What is arresting, though, is that where Ashton’s culminates in a lovemaking pas de deux for Titania and Oberon that is the highest, most sumptuous hippy-era sensuality, Balanchine gives none of the named couples the major pas de deux. The glowingly serene duet at the mass wedding is for a separate “divertissement” pair, standing for all the lovers. The other two duets are for Titania in her boudoir with men other than her husband - or with creatures, for one ridiculously sweet duo is of course with Bottom. First, though, is her stately duet with an anonymous Cavalier. When performed, as many Titanias do, with queenly hauteur, ignoring their servile porteur, it can be a starchy affair. Lopatkina, though, made it a deliciously warm conversation with a dinner guest, here Andrei Yermakov - not flirtatious exactly, but a reminder that these are adults, that this parade of arabesques and promenades is the equivalent of a formal discourse within which smiling glances may show pleasure in the other person's company. To see such a sophisticated, glorious creature utterly infatuated with a donkey minutes later was all the more painfully funny.
Now 40, she dances, how can one say - bonelessly? She seemed to tread without weight, as if stepping on leaves on trees, or perhaps on the air. I suspect it is that Lopatkina simply decided to be a fairy in a parallel world, and so she did the hard technical work to become this fantasy creature who cheats gravity.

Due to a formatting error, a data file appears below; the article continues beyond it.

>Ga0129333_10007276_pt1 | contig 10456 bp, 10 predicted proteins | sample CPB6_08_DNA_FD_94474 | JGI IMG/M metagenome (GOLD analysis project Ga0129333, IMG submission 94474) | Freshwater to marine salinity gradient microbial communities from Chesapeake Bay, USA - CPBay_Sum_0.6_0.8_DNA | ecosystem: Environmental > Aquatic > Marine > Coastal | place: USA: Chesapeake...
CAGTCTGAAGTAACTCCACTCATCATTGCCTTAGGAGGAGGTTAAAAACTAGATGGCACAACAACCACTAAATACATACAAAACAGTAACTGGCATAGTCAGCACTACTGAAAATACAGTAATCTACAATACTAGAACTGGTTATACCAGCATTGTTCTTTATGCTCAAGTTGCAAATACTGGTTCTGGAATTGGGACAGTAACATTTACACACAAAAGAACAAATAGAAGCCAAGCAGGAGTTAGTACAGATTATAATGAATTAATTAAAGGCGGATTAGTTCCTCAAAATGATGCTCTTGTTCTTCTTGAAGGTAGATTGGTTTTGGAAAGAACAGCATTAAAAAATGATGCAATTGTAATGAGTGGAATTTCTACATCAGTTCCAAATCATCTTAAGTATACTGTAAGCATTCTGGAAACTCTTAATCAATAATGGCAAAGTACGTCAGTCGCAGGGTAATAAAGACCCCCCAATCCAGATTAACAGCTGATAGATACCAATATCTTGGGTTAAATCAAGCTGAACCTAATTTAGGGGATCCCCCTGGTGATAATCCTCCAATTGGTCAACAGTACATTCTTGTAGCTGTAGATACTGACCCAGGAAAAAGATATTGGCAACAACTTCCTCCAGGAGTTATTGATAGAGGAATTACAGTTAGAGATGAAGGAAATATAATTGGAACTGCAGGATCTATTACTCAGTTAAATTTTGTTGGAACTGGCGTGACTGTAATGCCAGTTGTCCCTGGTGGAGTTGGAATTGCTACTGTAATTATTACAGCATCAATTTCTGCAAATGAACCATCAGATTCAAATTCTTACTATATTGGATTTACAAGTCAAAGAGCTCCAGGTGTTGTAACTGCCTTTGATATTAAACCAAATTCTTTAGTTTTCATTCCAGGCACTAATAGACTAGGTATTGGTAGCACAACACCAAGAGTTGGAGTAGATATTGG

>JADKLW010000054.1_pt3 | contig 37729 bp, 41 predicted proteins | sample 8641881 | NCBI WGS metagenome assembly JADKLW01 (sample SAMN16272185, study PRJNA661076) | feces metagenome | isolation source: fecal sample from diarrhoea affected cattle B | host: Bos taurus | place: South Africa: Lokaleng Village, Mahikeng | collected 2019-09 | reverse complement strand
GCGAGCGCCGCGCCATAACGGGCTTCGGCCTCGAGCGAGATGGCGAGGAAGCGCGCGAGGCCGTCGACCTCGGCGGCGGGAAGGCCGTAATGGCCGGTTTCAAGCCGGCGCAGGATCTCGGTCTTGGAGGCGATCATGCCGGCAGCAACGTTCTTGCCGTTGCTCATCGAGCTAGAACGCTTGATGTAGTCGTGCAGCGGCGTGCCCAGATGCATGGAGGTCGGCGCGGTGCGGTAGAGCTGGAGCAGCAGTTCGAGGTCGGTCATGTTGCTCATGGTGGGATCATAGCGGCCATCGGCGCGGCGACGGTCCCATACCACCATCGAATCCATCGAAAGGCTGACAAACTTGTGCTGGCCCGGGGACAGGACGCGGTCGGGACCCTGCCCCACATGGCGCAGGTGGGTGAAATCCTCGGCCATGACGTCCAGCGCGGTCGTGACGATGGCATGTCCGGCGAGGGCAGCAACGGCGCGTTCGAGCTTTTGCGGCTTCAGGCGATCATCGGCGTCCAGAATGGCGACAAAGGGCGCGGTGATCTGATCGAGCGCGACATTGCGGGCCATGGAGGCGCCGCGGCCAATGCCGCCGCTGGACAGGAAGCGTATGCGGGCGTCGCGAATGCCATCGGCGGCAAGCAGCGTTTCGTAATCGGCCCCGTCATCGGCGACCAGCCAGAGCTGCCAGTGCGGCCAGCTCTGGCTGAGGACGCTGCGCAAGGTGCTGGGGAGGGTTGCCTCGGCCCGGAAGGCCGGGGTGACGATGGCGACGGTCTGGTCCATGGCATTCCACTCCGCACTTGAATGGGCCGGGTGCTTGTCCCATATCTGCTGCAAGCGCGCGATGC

Oxana Skorik, who danced the divertissement pas de deux, is one of the hapless artists subjected to the aforementioned claque wars. She has the standard willowiness of today, the graceful finesse and nobly presented beauty of a young classical Mariinsky ballerina, but physicality alone is not quite enough to be interesting when next to you Lopatkina is giving a master-class in why it all matters.
Another much-debated new Mariinsky hire is Kristina Shapran, seen in London a year ago in the Stanislavsky Ballet’s Roland Petit Coppélia with Sergei Polunin, and I felt once again watching her Terpsichore in Apollo, paired on this Balanchine programme, that she needs to grow into her pretty legs and communicative face. Let Terp be her guide - both she and Skorik need to deepen their technical intelligence if they are to unify their motion into imaginative dancing. It’s all in the mind now.
In just 30 minutes the god of sun and art is born, is unswaddled, and then ushered into the great questions of creativity
Still, Apollo was performed with pleasing care - to fine playing from the Mariinsky Orchestra under Gavriel Heine - and had a compelling central interpreter, the alert, nobly expressive Alexander Sergeyev (pictured above with Shapran, © Valentin Baranovsky/ Mariinsky). True, solar flares did not quite shoot out of his heels (those sudden foot twiddles should be like a match striking fire). But Sergeyev’s responsiveness and instinctive grandeur, belying his young appearance, brought alive this endlessly enriching exchange between Stravinsky’s music and Balanchine’s choreography.
If Midsummer Night’s Dream meanders, Apollo, the masterpiece of Balanchine’s Ballets Russes youth in 1928, is the tautest possible examination of being alive. In just 30 minutes the god of sun and art is born, cries, is unswaddled, and then ushered into the great questions of creativity: of music, literature, mime. As the metaphor proceeds for the birth of dance, the birth of thought itself, the god and his three muses strike a sunburst and the dawn breaks. There is a special poignancy in seeing this astounding work being performed by new acolytes of Balanchine's alma mater, warmed by its bright power and amazing beauty almost 90 years later.